I remember hopping into bed with him on Saturday morning, like my girls have done their entire lives every time they have been to the farm, wedged into their grandparents bed. We had such a great talk that morning, I asked about a big holiday they had been on, we talked about worries about what we both knew was coming. I got to ask questions that I was thinking and wondering about like “are you scared about what’s coming?” “What are you worried about?”  “I wonder what your funeral will be like?” All the dumb questions people think but because I am Beth, I ask. I loved that conversation together, it sits right in the very centre of my heart as I have missed him this year. I also remember sitting at this feet in his chair after dinner with a wine in hand. I sat and cried at his feet asking the other dumb question “what are we going to do when you are not sitting here?!” and neither of us knew but we knew we had now so just sat and thought about that instead.

I listened to a podcast a month or so back (Dying for Sex) about a friendship losing someone to cancer. The last two episodes of it were profound for me thinking about death and I know when I told Rob about it and he listened to it, he felt the same too. Molly, who is drying of cancer talks about a disconnecting from this world as she got sicker and  loser to death. I wonder about how those last few weeks for Alan and I wish I had asked more questions. I think about his final days, that last passage he took with his family by his side, his music playing, much like how we birth and go into a trance when we birth a baby, I think the journey out must be similar. In any case he was at peace, at home, safe and so loved. I wonder if it’s not scary because we are all on the other side anyway waiting? Remember this poem?

And, just at the moment when someone says, “There, she is gone,”
there are other eyes watching her coming, and other voices
ready to take up the glad shout, “Here she comes!

We are heading into the last month of our first year without him. It’s been a hard year. It’s been so unusual and scary and is there any wonder if he got intel about what was about to happen in 2020 that he decided at 5.30pm that he was getting OUT of there. We’ve been separated by distance and Covid restrictions and there’s been so much STUFF and overwhelm going on. I never expected my grief to be as big and as emotional as it has been. I am tough, I get on with it and my god we had shed some tears throughout 2019 as we inevitably headed towards his death. I have apologised more times than I can admit to Rob, embarrassed that all I seem to do is cry. It’s so dumb, I never expected this. I wasn’t prepared for all this. I keep going back to this Clare Bowditch song. And the words. The words.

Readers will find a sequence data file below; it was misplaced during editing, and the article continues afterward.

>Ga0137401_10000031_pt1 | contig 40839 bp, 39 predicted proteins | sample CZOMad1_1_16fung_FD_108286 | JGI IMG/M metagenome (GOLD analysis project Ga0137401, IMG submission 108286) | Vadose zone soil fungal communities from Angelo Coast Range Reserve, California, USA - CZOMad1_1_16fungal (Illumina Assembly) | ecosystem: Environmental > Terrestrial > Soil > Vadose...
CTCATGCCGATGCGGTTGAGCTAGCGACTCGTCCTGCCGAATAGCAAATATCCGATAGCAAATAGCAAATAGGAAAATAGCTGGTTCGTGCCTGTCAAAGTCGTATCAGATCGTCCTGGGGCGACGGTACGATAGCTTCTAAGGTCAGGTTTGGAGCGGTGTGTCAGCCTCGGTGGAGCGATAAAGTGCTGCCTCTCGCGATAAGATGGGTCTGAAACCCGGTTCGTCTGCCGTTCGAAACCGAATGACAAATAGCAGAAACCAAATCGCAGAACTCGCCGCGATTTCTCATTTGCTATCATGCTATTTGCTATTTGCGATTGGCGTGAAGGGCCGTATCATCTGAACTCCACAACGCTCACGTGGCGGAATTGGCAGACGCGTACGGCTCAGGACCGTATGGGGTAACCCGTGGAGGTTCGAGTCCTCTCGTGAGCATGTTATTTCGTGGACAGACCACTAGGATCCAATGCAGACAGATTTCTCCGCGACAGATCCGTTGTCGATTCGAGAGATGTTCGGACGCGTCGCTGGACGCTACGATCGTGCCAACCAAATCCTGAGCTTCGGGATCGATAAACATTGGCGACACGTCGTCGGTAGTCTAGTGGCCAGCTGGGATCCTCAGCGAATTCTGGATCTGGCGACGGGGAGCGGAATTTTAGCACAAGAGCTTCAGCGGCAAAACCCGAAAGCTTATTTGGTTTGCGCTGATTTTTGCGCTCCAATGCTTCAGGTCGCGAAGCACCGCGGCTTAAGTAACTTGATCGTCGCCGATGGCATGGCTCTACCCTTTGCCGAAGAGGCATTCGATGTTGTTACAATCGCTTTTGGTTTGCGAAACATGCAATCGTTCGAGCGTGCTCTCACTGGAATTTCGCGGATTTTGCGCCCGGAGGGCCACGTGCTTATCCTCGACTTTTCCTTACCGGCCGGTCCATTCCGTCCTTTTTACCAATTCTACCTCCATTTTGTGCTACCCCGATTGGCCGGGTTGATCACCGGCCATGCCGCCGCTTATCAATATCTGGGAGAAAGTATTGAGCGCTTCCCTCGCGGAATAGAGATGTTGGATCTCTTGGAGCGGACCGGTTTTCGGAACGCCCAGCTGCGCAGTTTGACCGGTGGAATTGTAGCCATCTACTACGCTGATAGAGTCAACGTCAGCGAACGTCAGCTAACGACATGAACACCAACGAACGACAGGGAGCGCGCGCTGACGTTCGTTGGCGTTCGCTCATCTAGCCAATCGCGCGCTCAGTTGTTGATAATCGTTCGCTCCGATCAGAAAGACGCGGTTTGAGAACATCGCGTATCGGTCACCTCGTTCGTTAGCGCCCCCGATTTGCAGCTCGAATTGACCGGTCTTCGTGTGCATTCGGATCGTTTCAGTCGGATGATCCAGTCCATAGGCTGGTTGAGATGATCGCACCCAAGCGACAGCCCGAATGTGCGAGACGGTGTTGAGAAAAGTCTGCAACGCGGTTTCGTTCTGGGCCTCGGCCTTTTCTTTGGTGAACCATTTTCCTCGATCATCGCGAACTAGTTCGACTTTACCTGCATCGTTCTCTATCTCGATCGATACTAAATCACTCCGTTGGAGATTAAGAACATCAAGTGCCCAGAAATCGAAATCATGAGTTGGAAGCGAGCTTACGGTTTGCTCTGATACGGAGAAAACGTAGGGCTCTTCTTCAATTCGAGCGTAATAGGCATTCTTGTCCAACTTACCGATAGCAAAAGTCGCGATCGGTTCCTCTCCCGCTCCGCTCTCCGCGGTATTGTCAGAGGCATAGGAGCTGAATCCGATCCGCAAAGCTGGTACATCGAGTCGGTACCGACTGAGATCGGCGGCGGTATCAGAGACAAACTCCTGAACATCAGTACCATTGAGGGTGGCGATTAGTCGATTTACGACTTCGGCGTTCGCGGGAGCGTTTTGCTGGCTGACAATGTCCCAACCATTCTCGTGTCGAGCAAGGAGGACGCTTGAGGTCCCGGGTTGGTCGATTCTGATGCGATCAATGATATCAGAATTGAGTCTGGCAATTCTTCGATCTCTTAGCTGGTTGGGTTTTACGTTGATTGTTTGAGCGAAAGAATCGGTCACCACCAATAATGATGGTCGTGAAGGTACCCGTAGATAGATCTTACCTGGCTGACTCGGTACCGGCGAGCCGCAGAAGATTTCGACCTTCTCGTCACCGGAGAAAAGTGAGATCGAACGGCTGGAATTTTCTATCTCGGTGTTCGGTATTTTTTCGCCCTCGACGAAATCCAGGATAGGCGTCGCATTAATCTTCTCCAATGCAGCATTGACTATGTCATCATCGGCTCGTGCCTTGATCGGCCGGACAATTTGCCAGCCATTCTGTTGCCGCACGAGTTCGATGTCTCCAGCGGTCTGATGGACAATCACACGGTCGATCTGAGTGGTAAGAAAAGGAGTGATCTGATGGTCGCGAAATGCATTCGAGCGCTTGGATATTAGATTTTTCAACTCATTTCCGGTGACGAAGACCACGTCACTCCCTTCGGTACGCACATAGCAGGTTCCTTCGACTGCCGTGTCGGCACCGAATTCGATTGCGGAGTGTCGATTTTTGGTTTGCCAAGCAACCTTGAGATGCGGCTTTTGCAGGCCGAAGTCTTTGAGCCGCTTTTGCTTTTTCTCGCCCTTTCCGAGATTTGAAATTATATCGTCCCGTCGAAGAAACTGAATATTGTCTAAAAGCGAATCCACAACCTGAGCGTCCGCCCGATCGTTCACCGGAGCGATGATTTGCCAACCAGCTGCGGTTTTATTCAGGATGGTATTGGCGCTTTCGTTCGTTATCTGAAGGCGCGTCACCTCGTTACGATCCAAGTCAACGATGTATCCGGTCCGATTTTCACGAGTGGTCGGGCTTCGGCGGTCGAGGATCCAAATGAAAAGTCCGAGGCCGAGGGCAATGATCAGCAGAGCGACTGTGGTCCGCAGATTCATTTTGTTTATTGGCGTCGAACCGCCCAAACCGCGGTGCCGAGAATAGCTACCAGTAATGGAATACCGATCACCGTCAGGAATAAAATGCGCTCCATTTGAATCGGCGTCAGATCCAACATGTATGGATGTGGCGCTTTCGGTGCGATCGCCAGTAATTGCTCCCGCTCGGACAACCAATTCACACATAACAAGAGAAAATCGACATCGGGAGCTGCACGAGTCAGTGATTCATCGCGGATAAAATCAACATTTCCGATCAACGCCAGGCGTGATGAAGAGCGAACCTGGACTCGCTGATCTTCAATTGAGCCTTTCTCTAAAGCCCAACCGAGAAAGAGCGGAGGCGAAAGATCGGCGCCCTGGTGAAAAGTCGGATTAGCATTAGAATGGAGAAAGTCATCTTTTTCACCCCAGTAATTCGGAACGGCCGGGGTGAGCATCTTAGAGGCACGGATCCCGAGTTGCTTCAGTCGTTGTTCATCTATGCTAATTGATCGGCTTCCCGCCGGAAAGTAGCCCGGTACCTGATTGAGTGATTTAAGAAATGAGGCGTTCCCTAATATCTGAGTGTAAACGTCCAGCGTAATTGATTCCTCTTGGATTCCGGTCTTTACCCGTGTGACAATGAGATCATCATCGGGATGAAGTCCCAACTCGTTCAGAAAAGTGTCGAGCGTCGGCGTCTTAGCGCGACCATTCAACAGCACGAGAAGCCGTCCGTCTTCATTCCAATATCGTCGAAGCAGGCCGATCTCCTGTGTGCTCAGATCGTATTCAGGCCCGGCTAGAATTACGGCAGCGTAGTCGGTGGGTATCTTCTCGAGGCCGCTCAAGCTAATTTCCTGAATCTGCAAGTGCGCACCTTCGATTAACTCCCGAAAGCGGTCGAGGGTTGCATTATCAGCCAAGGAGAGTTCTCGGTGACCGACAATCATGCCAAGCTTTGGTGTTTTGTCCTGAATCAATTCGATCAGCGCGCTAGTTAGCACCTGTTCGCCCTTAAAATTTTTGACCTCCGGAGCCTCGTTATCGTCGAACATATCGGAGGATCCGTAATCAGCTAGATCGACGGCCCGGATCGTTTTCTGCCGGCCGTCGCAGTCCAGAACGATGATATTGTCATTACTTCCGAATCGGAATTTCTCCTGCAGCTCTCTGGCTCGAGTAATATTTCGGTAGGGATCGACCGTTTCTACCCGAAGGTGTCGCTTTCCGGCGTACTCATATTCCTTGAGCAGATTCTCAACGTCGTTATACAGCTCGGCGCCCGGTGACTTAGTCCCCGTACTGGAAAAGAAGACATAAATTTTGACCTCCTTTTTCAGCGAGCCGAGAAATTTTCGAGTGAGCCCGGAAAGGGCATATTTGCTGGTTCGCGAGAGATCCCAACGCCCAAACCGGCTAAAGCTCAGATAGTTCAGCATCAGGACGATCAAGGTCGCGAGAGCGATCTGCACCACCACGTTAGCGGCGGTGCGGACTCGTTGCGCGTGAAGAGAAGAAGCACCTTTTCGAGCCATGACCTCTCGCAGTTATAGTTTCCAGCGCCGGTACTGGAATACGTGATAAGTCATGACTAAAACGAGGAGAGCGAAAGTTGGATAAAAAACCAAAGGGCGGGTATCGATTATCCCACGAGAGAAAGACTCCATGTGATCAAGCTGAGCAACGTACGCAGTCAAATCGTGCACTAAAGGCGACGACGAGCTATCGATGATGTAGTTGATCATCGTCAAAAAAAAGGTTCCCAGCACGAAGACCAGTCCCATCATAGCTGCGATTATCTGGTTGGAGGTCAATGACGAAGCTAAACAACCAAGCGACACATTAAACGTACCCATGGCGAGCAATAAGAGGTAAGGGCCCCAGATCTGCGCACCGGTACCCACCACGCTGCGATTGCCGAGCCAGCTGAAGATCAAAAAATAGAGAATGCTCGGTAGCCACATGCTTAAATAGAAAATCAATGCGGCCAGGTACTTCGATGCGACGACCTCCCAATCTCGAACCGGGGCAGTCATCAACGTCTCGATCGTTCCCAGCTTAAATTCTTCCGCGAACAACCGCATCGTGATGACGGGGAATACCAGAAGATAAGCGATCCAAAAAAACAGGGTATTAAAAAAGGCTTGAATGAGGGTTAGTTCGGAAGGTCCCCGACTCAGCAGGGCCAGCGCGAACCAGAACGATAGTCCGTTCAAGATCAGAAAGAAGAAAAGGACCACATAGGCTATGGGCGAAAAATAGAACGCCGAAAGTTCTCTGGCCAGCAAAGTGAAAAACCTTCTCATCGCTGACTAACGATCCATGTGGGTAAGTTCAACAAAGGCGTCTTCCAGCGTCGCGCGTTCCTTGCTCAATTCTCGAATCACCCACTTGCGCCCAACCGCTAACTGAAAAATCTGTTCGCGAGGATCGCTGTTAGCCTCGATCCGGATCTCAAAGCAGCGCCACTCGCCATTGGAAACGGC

And I don’t even know what any of this is supposed to mean, kind of like those songs that go through my mind until I listen, these words and thoughts keep swirling through my mind so I am writing them down so I can get them out. Give them the space that they need.

Here they are.

The moon. The songs. The disconnect from us when we die. The beauty of death. The overwhelming sadness. The stupid firsts.

I text my mother in law last night though and we looked at pictures of the land from this day and how it was and how it’s turned around a year later.

From orange dirt and sky, low hanging smoke that hung in our throats like grief does at times. To colour and green, to feed for the cattle and fresh water running in the river. On we go, ever changing and moving through our seasons.

A year of firsts for the land, for our hearts for our sorrow and an appreciation for the simple things in life. To love be loved. To have a place we feel happy and safe.

Maybe it’s seeing the whole of the moon.
Maybe that’s just a stupid song.


  1. Christianna says

    A beautiful post, Beth! Those little moments that remind us that we’re not alone, the spirit of those we love continues to live on. 💕